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Arctic Yearbook 2012
Indigenous Diplomacies in International Relations
While there is a large body of literature on indigenous political activism, the role of indigenous
peoples in international affairs is a relatively new scholarly focus (Abele & Rodon, 2007; Beier, 2007a
& 2007b; Graham & Wiessner, 2011; Wilson, 2007; Zellen, 2008, 2009a, 2009b, 2010). Beier (2007a)
argues that while foreign policy practitioners have realized the effective role of indigenous peoples in
international affairs for some time, international relations scholars are just beginning to address this
fact. He critiques international studies as focusing primarily on the traditional relationship between
nation-states arguing that, “Indigenous diplomacies are not at all new, but merely newly noticed in
these fields” (Beier, 2007a: 9). The result is a “small but growing conceptual space within which to
consider increasingly important intersections between indigenous diplomacies and the foreign
policies of states” (Beier, 2007a: 9). Beier (2007b) observes the “growing currency of indigenous
diplomacies in mainstream international politics” (Beier, 2007b: 126). Certainly, the ICC is a perfect
example of the “growing currency” of the Inuit in global affairs. He argues that the integration of
indigenous involvement in political affairs is destabilizing conventional nation-state relations, and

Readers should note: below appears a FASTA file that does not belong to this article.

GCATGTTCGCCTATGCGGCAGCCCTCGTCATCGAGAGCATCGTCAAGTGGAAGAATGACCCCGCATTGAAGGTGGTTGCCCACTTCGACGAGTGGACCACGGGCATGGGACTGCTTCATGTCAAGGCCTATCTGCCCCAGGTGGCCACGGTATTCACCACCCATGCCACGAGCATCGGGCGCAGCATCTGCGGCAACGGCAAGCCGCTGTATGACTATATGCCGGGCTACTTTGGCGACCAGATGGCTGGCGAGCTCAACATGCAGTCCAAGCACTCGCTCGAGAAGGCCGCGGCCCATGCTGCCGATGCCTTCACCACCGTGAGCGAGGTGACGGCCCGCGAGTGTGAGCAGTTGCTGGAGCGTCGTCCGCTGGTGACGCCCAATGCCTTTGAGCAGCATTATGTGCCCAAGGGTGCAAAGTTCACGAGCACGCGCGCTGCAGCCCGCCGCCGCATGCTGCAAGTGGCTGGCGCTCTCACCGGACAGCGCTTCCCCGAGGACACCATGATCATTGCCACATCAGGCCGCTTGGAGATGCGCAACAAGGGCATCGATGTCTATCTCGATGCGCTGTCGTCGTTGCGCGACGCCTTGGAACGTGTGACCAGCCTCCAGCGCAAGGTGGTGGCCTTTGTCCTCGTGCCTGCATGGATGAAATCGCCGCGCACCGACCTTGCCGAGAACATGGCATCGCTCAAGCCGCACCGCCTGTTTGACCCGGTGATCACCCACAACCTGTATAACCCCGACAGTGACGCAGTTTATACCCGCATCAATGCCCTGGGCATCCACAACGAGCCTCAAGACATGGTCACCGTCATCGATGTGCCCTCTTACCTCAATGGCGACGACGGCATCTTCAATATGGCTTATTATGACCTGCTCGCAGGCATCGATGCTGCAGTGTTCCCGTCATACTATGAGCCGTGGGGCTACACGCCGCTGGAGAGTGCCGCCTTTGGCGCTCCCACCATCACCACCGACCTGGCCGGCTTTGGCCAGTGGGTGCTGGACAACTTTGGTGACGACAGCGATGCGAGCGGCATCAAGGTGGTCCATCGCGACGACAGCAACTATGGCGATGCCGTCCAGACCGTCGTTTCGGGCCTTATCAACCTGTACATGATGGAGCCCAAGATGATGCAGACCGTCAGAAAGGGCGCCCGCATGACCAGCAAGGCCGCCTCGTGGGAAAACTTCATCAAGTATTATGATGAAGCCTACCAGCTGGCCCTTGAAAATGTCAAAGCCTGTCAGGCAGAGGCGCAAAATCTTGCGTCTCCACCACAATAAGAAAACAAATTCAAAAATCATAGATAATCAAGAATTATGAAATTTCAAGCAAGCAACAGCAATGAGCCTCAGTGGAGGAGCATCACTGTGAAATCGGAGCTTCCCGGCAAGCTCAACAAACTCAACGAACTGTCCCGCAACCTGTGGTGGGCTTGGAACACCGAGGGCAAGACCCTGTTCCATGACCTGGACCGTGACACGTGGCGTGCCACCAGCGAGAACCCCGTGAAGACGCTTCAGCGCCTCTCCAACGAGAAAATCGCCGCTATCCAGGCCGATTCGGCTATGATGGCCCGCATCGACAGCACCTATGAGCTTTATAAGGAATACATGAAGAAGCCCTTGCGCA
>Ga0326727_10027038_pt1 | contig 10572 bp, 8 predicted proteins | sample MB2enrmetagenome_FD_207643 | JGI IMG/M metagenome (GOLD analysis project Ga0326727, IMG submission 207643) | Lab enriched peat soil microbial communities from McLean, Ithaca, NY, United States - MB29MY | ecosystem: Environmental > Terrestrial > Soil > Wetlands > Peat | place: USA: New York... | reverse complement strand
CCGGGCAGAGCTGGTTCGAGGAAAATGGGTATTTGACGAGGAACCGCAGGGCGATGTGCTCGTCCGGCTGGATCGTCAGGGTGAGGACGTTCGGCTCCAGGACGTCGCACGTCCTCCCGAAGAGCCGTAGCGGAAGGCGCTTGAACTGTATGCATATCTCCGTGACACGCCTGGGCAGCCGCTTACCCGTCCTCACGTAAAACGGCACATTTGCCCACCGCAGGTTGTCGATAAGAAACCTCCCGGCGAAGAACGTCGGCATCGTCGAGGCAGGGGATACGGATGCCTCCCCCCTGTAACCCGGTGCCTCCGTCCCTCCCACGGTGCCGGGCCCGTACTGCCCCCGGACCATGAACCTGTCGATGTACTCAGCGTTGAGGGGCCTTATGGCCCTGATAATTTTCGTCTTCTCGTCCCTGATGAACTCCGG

that this destabilization is fast becoming a norm in international relations (Beier, 2007b: 128).
Wilson (2007) applies the concept of indigenous diplomacies directly to the Inuit. He argues that the
ICC has played a key role in how the rest of the world understands the Arctic and Arctic foreign
relations. The Arctic Council is usually credited with promoting the concept of the Arctic as a region
(Keskitalo, 2004 & 2007; Young, 2009 & 2011). However, Wilson argues that the ICC was, in fact,
the first organization to provide a regional model for the Arctic. Wilson refers to the ICC as a
“multi-state nation” (Wilson, 2007: 77), a concept that challenges conventional nation-state models
and allows for a new framework within which to better analyze the complexity of actors in the Arctic
Abele & Rodon (2007), like Wilson, argue that the ICC has contributed significantly to the regional,
transnational concept of the Arctic. They note that the founding of the ICC in 1977 was, in itself, the
beginning of the promotion of a trans-Arctic identity. The ICC “was able to promote and participate
in the establishment of the Arctic as a coherent political region, to foster international cooperation in
a strategic Cold War zone, to develop and advocate a pan-Arctic environmental strategy, to support a
non-threatening decolonization of the Arctic, and to establish Inuit people as international actors”
(Abele & Rodon, citing Bloomfield, 1981; Lauritzen, 1983; Petersen, 1984; 2007: 55). Abele &